Into the career of Mme. Orlova as it was gathered by those with whom she came in contact was woven all the glamor of Occident and Orient. She was labeled as a beauty who once had turned the heads of half the great men of Europe, as an actress whose artistry was internationally renowned, as a secret agent whose success was chronicled in many a diplomatic coup. But principally she has been famed as the wife of Prince Nicholas Orloff of Russia, as an intimate and protégé of the Czarina, as the heroine of thrilling exploits and sensational melodrama in the perilous days of Kerenskian revolution and the later advent of the internationalists.
She opens a studio; according to her own account she conceives and attempts to carry out a plan to restore the Russian throne to Grand Duke Nicholas. She tells thrilling stories of Dictaphones and secret service men and diplomatic escapades. Of intrigue after intrigue and scheme after scheme.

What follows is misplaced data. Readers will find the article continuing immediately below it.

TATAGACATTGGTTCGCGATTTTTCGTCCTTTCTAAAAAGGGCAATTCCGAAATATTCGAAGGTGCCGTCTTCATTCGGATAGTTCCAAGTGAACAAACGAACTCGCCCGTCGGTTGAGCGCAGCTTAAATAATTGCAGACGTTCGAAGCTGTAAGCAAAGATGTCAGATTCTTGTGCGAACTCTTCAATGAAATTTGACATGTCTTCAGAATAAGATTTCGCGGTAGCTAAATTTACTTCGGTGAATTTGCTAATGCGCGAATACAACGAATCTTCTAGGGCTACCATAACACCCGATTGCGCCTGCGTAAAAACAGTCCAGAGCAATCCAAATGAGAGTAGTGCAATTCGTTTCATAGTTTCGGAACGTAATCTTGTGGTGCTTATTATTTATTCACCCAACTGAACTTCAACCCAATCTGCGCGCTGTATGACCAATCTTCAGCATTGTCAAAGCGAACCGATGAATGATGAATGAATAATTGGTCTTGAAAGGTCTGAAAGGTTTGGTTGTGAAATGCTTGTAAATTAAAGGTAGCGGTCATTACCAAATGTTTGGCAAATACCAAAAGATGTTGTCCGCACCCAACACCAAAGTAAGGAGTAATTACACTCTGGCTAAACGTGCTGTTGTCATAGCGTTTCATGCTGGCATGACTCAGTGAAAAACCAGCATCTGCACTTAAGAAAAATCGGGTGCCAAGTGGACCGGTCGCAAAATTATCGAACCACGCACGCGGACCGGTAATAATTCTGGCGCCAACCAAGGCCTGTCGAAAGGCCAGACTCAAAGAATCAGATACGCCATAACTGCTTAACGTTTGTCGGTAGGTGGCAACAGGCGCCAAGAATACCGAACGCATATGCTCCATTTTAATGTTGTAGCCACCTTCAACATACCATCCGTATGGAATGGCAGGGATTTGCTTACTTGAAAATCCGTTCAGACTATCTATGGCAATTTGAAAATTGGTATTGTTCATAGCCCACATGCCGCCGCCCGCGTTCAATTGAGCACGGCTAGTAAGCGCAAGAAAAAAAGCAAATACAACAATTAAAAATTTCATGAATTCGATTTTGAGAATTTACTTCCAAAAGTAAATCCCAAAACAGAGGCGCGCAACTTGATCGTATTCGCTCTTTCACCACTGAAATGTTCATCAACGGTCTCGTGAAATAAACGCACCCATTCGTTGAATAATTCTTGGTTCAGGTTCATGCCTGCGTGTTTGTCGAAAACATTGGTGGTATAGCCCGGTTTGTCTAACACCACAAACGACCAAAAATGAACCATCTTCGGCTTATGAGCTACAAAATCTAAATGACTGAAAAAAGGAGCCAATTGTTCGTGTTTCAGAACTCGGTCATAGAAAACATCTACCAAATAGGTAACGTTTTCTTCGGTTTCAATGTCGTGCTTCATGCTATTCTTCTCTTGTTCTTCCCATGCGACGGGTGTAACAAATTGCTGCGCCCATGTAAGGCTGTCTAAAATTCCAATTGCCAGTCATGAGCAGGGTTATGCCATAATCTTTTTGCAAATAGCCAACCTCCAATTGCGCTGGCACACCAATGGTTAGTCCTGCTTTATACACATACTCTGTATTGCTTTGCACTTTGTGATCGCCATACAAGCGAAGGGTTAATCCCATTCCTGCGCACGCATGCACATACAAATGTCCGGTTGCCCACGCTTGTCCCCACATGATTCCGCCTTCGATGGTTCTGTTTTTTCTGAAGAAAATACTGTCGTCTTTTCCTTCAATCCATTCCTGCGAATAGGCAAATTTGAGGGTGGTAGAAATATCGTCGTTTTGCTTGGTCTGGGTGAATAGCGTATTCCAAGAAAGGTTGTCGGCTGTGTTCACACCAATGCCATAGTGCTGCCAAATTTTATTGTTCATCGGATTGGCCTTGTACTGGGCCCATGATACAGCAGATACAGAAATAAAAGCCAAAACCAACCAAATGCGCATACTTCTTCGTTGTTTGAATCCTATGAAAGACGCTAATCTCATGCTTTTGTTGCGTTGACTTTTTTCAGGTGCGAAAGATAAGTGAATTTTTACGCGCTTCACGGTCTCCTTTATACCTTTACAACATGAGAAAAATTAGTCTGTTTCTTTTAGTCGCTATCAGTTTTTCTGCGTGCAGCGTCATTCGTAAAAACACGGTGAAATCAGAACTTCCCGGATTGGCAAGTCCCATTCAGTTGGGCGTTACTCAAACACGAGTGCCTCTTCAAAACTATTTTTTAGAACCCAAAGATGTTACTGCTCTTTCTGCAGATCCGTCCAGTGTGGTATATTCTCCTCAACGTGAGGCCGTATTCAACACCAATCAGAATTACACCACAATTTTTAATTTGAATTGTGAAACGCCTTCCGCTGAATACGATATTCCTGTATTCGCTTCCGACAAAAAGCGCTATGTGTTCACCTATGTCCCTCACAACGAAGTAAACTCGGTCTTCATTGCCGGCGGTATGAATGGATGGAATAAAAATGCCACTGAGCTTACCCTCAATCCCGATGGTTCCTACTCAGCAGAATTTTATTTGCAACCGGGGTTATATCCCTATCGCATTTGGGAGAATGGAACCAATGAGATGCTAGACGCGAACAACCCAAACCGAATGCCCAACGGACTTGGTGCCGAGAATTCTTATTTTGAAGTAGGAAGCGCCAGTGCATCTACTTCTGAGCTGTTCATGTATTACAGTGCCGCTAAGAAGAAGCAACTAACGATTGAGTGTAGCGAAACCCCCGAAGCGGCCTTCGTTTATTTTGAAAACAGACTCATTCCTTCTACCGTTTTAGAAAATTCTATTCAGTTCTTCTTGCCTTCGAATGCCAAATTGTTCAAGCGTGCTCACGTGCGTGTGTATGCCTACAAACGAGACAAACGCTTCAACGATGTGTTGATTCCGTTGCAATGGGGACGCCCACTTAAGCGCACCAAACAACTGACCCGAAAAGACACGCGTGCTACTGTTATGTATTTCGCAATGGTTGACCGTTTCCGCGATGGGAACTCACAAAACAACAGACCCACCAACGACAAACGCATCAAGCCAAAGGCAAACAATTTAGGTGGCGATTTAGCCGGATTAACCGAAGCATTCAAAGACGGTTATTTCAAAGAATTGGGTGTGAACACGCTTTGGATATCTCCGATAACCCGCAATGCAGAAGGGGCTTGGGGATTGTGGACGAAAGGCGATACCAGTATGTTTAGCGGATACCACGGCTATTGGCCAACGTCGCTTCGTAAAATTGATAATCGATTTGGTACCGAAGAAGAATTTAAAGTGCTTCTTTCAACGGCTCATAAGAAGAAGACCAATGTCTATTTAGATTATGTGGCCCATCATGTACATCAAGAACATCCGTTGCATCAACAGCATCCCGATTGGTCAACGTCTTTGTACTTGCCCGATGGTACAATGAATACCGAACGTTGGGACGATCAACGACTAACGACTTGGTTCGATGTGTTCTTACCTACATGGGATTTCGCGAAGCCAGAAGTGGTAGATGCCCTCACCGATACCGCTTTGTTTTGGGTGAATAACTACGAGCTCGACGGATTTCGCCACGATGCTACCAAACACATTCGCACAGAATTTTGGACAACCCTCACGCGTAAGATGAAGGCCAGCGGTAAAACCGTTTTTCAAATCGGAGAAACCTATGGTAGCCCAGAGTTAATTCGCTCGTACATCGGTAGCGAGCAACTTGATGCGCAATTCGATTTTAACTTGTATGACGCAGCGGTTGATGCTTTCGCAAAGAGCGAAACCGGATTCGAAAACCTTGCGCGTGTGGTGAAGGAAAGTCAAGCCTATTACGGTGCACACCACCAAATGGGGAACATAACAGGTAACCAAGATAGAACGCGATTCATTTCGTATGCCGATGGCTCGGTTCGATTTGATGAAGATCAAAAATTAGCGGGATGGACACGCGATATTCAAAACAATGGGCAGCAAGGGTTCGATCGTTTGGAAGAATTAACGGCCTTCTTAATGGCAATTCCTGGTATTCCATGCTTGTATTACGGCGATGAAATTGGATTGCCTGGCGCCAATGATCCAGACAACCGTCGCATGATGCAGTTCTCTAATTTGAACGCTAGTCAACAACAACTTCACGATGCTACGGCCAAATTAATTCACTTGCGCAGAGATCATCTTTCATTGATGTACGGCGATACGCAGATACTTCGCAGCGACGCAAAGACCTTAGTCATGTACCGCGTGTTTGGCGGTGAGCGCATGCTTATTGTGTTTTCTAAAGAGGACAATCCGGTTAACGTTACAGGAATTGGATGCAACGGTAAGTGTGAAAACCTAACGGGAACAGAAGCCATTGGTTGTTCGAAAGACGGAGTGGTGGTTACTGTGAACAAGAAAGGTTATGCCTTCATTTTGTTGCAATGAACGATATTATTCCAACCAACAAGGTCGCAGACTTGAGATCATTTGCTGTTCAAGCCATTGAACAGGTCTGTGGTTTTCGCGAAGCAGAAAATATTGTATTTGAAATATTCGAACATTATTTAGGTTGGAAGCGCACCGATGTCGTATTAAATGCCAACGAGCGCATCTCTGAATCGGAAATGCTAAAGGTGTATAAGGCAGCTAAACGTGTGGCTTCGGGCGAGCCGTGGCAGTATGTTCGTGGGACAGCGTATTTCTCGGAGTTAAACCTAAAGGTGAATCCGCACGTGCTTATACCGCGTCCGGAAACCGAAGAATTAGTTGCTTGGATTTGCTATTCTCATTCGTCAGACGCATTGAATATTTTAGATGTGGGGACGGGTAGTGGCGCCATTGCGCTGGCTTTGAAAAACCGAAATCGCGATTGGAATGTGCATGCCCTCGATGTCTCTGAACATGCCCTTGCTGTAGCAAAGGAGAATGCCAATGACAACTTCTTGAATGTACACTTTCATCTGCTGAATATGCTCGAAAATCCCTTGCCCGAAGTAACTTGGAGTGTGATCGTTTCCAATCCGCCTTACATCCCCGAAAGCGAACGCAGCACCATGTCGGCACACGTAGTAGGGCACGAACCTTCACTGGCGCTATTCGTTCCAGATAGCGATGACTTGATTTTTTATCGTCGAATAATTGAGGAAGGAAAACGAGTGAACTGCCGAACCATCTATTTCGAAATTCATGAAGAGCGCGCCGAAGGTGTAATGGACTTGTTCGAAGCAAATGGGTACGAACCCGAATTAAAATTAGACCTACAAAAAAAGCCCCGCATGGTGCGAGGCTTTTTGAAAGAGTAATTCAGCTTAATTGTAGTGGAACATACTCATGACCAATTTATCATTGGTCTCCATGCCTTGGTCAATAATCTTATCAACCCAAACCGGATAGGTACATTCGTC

And always grew the tale of her romantic past; growing into a veritable maze of drama, comedy, pathos and tragedy. In this the “Princess” seems to have perhaps unconsciously assisted. She spoke of famous personages to her intimates; she told them little personal anecdotes of them, and in these anecdotes she was always present. She did not deny the things she now says are untrue; she met them with silence and little piquant shrugs. Always a wonderful actress, she made wherever she might be a stage and played herself the stellar role: to her always the spotlight…the story of her achievements with which Los Angeles society has been regaled was greatly exaggerated and distorted into something it was not.